The Birmingham Civil Rights Institute Board received a makeover Tuesday with the City Council’s appointment of a dozen new members and reappointment of five current members.
The former board faced local and national criticism after it rescinded the presentation of the Fred L. Shuttlesworth Human Rights Award to activist Angela Davis in January. Three board officers resigned amid community outcry. Following the controversy, the BCRI reversed its decision and reoffered the award to Davis.
The BCRI recommended new appointments for council approval.
Andrea Taylor, the institute’s CEO, says 50 people were nominated and 20 were interviewed.
The new board includes corporate leaders and community activists, among them Gwen Webb, a civil rights foot soldier who was jailed in Birmingham’s 1963 civil rights protests.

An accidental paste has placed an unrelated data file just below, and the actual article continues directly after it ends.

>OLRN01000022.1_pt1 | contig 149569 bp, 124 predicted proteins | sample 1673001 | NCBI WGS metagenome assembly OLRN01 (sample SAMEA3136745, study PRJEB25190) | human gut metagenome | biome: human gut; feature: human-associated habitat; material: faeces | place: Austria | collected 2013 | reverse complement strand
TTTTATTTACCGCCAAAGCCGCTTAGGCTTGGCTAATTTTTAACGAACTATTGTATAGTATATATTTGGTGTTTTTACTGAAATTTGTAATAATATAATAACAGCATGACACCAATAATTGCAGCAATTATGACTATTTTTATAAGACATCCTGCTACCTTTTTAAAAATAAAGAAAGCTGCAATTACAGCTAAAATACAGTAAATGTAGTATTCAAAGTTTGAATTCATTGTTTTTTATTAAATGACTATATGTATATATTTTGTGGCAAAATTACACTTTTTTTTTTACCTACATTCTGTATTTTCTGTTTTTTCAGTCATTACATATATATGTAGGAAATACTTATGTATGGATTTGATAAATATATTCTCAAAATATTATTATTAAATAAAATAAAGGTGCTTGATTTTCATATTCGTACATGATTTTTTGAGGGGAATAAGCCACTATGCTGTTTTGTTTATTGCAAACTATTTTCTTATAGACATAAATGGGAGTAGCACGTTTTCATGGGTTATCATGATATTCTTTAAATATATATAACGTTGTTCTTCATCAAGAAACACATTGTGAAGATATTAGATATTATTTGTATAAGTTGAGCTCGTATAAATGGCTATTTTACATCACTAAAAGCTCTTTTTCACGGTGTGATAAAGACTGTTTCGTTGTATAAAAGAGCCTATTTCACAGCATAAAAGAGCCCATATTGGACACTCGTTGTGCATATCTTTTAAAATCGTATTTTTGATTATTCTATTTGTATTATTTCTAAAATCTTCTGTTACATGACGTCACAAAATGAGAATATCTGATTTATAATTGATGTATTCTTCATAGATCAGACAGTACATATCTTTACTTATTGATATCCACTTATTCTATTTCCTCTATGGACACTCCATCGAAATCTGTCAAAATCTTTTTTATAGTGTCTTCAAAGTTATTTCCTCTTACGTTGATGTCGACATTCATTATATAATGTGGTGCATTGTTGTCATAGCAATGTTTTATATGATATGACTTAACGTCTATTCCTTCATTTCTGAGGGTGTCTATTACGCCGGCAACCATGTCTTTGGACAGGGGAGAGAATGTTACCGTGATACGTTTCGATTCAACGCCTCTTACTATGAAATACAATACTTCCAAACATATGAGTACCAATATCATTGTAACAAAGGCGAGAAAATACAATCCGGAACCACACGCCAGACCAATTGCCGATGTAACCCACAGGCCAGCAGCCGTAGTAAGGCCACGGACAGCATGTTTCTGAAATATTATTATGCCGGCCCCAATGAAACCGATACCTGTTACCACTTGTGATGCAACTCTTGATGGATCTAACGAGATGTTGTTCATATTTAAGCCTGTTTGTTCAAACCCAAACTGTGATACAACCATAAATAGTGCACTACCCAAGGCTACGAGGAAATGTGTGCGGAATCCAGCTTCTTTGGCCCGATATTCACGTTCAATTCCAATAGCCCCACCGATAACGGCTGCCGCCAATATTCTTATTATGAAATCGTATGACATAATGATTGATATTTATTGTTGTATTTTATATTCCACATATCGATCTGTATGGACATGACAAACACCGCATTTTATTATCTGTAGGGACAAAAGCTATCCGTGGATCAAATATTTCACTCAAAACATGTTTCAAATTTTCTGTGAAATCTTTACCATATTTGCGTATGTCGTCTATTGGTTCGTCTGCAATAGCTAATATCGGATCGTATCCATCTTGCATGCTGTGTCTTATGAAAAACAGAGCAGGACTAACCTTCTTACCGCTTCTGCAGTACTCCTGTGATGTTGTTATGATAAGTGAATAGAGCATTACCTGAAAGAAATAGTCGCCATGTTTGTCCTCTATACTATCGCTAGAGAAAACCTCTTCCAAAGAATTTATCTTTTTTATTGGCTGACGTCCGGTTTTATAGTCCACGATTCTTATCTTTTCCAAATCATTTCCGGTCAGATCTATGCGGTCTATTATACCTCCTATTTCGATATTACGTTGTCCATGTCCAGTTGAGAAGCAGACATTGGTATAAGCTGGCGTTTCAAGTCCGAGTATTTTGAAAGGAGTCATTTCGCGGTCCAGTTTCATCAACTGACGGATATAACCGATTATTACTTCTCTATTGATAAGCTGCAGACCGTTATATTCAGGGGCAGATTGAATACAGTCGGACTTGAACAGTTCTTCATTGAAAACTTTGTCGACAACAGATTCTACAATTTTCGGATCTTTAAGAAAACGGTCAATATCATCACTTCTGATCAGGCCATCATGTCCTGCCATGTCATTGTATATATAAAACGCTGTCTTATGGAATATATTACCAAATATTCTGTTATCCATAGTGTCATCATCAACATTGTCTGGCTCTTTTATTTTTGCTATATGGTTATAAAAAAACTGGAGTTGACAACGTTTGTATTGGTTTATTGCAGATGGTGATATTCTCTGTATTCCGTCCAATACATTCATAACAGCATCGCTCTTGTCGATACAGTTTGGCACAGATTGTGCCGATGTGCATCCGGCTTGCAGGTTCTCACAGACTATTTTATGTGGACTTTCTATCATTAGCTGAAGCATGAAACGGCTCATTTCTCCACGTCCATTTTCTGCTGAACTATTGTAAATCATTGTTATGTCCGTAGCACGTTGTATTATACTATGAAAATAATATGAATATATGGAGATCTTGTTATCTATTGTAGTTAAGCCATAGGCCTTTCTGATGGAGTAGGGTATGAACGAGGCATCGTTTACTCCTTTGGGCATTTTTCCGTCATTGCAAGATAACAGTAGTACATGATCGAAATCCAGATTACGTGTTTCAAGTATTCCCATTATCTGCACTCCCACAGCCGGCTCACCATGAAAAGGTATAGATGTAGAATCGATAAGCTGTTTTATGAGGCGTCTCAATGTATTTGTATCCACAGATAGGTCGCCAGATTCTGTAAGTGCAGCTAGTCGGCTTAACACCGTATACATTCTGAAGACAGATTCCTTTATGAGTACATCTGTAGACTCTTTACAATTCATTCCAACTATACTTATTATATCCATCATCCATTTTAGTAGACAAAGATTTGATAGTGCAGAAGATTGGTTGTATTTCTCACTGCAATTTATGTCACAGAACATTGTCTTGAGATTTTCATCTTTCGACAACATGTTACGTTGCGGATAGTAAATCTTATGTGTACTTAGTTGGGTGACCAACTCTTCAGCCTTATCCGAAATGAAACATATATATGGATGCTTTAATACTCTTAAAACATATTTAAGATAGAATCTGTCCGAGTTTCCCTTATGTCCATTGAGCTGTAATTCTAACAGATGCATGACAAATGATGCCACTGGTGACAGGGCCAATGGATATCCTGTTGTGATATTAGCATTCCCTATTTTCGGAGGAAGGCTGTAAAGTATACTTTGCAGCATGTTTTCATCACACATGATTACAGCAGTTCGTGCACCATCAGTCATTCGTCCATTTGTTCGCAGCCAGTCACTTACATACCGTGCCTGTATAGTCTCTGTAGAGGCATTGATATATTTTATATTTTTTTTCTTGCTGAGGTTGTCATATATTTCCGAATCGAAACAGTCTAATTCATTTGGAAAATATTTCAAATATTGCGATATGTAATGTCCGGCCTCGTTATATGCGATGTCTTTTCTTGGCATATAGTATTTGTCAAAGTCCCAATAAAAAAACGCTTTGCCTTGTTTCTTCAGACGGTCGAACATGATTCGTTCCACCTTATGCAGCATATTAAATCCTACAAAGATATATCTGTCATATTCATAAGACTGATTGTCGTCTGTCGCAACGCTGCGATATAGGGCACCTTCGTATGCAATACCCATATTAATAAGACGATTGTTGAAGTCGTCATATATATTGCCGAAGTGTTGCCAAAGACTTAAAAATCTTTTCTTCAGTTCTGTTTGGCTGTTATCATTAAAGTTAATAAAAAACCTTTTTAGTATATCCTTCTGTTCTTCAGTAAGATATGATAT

In addition to Webb, the board members are:
Cassandra W. Adams, Samford University, Cumberland School of Law; Dr. Tamera Coyne-Beasley, University of Alabama at Birmingham; Nyesha Cheyenne Black, Noire Analytics; William H. Burgess III, The Burgess Group; Yolanda Clayton, Alabama State University & Alabama A&M University/Clayton and Associates, LLC; Robert Dickerson, Birmingham Resource Center; Daryl R. Grant, KPMG Advisory Services; Rosilyn Houston, BBVA USA; Danny Markstein, Markstein; Angela D. McKenzie, Regions Bank; J. John Oros Jr., Greater Birmingham Convention and Visitors Bureau; Jonathan Porter, Alabama Power Company; Richard A. Rice, The Rice Firm, LLC; John D. Saxon, John D. Saxon, P.C.; David A. Thomas, Starbucks; and Rev. Thomas L. Wilder Jr., Bethel Baptist Church.
BCRI wants to expand the board to 21 members and there will be more board nominations, Taylor says.